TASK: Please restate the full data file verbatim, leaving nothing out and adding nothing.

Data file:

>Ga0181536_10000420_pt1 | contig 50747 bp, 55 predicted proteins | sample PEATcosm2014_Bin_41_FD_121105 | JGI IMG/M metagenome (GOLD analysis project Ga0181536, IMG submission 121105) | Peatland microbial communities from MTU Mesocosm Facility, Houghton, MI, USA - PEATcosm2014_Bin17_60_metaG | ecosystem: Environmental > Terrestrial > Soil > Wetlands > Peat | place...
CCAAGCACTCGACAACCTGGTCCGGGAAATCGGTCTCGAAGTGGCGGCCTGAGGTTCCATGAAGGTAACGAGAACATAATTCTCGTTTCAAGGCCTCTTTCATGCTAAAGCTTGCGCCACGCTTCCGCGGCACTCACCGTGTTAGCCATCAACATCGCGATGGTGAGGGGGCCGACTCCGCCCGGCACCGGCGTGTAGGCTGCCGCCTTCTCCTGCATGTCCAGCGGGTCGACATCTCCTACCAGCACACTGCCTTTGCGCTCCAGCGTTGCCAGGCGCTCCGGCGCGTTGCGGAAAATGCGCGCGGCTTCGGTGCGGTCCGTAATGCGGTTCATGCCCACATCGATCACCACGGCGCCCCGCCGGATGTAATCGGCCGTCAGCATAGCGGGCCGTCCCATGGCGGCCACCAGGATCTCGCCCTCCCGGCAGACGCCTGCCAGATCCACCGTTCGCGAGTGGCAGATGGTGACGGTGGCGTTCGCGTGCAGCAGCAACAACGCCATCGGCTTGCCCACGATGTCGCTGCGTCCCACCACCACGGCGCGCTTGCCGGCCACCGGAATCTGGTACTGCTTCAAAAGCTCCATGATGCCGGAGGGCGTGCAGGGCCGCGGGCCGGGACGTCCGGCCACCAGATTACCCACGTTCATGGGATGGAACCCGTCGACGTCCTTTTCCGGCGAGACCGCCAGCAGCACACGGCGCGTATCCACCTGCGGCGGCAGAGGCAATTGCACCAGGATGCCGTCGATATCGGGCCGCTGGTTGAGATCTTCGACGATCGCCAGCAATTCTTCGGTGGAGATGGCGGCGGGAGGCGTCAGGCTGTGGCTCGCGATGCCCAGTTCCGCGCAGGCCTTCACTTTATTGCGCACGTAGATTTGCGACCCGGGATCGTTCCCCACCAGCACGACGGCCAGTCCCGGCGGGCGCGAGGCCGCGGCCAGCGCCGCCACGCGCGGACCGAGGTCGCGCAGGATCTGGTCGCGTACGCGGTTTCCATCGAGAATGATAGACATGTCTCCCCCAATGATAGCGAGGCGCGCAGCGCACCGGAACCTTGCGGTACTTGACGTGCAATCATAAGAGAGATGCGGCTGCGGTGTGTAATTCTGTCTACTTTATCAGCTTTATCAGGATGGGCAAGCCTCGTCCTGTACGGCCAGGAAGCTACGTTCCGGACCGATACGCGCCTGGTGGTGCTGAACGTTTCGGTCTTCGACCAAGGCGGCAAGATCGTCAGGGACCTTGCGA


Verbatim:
>Ga0181536_10000420_pt1 | contig 50747 bp, 55 predicted proteins | sample PEATcosm2014_Bin_41_FD_121105 | JGI IMG/M metagenome (GOLD analysis project Ga0181536, IMG submission 121105) | Peatland microbial communities from MTU Mesocosm Facility, Houghton, MI, USA - PEATcosm2014_Bin17_60_metaG | ecosystem: Environmental > Terrestrial > Soil > Wetlands > Peat | place...
CCAAGCACTCGACAACCTGGTCCGGGAAATCGGTCTCGAAGTGGCGGCCTGAGGTTCCATGAAGGTAACGAGAACATAATTCTCGTTTCAAGGCCTCTTTCATGCTAAAGCTTGCGCCACGCTTCCGCGGCACTCACCGTGTTAGCCATCAACATCGCGATGGTGAGGGGGCCGACTCCGCCCGGCACCGGCGTGTAGGCTGCCGCCTTCTCCTGCATGTCCAGCGGGTCGACATCTCCTACCAGCACACTGCCTTTGCGCTCCAGCGTTGCCAGGCGCTCCGGCGCGTTGCGGAAAATGCGCGCGGCTTCGGTGCGGTCCGTAATGCGGTTCATGCCCACATCGATCACCACGGCGCCCCGCCGGATGTAATCGGCCGTCAGCATAGCGGGCCGTCCCATGGCGGCCACCAGGATCTCGCCCTCCCGGCAGACGCCTGCCAGATCCACCGTTCGCGAGTGGCAGATGGTGACGGTGGCGTTCGCGTGCAGCAGCAACAACGCCATCGGCTTGCCCACGATGTCGCTGCGTCCCACCACCACGGCGCGCTTGCCGGCCACCGGAATCTGGTACTGCTTCAAAAGCTCCATGATGCCGGAGGGCGTGCAGGGCCGCGGGCCGGGACGTCCGGCCACCAGATTACCCACGTTCATGGGATGGAACCCGTCGACGTCCTTTTCCGGCGAGACCGCCAGCAGCACACGGCGCGTATCCACCTGCGGCGGCAGAGGCAATTGCACCAGGATGCCGTCGATATCGGGCCGCTGGTTGAGATCTTCGACGATCGCCAGCAATTCTTCGGTGGAGATGGCGGCGGGAGGCGTCAGGCTGTGGCTCGCGATGCCCAGTTCCGCGCAGGCCTTCACTTTATTGCGCACGTAGATTTGCGACCCGGGATCGTTCCCCACCAGCACGACGGCCAGTCCCGGCGGGCGCGAGGCCGCGGCCAGCGCCGCCACGCGCGGACCGAGGTCGCGCAGGATCTGGTCGCGTACGCGGTTTCCATCGAGAATGATAGACATGTCTCCCCCAATGATAGCGAGGCGCGCAGCGCACCGGAACCTTGCGGTACTTGACGTGCAATCATAAGAGAGATGCGGCTGCGGTGTGTAATTCTGTCTACTTTATCAGCTTTATCAGGATGGGCAAGCCTCGTCCTGTACGGCCAGGAAGCTACGTTCCGGACCGATACGCGCCTGGTGGTGCTGAACGTTTCGGTCTTCGACCAAGGCGGCAAGATCGTCAGGGACCTTGCGA